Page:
WesPac Midstream LLC is currently in an Environmental Assessment process managed by the BC Environmental Assessment Office (EAO) for a proposed jetty that will allow LNG from Tilbury to be delivered via carriers. This would mean that Tilbury could help the marine industry and local fleets get off bunkering fuel and switch to LNG. It would also allow shipment of LNG to other countries via LNG carrier.
We're in the early stages of planning and consultation. The WesPac jetty will need approval and construction, and we’d need confirmed customers. But first, FortisBC will be engaging with aboriginal groups, communities and stakeholders. One of the key components of our planning process is sitting down with our neighbours in Delta and other stakeholders to share information about what the future could look like and gather feedback.
The expansion of the Tilbury LNG facility will bring skilled jobs to our community, providing further opportunities for growth amongst our local trades and technical sector.Lois E. Jackson Mayor of City of Delta, BC
Even though Chemposite has operations globally, the FortisBC Tilbury LNG project allows us to work in our own backyards.Chemposite’s headquarters are in Delta, so it is wonderful to see the innovation and economic uplift locally resulting from the project. Around 25 people were directly involved in the engineering, drafting, production, QA/QC and project management of the fibreglass equipment supplied to the Tilbury LNG project.Irina Balzankina Sales Marketing Executive, Chemposite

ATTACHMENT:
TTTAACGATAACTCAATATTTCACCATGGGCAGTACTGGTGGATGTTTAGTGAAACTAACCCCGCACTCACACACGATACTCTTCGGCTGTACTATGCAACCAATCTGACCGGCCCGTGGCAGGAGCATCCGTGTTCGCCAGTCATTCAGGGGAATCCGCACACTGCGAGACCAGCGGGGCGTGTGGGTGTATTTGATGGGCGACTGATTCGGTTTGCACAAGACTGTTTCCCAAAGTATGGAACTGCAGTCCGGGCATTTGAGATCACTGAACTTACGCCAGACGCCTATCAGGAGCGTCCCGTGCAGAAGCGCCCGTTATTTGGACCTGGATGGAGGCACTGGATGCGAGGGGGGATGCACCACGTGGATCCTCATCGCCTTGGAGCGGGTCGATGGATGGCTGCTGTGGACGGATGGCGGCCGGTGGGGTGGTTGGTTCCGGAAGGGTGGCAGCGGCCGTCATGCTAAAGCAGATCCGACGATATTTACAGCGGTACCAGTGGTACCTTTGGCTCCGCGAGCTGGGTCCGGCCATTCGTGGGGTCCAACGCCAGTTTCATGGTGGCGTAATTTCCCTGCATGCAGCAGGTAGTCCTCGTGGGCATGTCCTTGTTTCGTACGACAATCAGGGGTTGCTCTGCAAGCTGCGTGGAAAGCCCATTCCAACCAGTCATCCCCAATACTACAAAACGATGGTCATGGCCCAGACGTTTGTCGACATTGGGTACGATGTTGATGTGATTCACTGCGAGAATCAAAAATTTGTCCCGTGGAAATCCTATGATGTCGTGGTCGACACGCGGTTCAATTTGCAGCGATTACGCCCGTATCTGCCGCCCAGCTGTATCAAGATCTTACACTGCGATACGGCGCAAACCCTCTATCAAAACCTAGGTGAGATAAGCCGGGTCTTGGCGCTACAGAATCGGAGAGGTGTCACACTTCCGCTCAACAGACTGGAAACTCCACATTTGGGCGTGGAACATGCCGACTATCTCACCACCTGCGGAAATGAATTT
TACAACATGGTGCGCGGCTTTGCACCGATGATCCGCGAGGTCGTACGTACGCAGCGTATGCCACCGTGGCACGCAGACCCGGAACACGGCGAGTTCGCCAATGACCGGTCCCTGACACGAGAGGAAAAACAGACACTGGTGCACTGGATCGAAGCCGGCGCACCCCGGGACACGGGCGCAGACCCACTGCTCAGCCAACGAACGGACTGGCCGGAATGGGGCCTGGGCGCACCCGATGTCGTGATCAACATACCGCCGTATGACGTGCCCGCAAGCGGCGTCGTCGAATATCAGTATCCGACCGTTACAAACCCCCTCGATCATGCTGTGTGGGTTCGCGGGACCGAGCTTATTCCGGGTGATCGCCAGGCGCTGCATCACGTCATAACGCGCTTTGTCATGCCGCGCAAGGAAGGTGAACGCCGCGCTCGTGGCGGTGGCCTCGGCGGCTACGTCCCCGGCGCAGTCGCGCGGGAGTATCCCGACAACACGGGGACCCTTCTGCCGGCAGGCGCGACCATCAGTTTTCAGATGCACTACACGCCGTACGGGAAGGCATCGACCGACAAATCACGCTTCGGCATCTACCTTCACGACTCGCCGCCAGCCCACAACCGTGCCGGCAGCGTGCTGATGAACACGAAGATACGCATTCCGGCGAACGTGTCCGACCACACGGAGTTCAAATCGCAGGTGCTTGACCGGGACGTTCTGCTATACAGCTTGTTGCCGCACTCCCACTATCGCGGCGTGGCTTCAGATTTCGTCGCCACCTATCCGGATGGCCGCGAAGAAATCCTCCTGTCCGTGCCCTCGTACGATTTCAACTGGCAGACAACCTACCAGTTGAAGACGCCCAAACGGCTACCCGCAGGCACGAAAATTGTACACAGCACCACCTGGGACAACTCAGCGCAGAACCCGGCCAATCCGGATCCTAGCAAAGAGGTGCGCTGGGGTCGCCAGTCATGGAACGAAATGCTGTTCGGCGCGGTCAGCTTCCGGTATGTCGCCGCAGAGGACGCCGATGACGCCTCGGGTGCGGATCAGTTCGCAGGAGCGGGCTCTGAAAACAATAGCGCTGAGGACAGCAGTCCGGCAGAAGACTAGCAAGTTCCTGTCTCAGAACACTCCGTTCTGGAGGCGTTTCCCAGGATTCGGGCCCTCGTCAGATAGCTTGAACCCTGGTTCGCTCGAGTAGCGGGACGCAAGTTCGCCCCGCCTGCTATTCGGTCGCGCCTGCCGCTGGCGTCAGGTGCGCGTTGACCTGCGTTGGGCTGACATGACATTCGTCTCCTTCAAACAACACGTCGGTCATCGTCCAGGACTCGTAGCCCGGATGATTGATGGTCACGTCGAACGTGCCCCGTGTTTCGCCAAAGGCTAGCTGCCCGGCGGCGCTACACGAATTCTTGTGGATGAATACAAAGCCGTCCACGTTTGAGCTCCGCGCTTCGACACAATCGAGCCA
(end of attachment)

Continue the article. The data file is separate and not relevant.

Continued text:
BC companies making waves with Canada’s first shipment of LNG to China
Early Thursday morning, after a journey of more than 9,000 kilometres, the first shipment of liquefied natural gas from Canada arrived in China.
A single ISO container of gas left FortisBC’s Tilbury LNG storage facility in mid-November. Days later, it set sail through Burrard Inlet on its journey to its final destination in China on Dec. 14. Although the shipment is small at about 17 tonnes or 950 gigajoules of gas, it’s a turning point for BC’s LNG industry. View the full blog story.
First shipment of LNG from Canada to China launches from BC
Canada’s liquefied natural gas (LNG) export industry recently reached a milestone with the departure of its first shipment to China in a pilot project to determine long-term feasibility. LNG was supplied by FortisBC’s Tilbury facility in Delta, logistics and equipment were provided by True North Energy Corporation and CIMC ENRIC Holdings Limited, and the cargo was shipped from Vancouver. Read the full news release.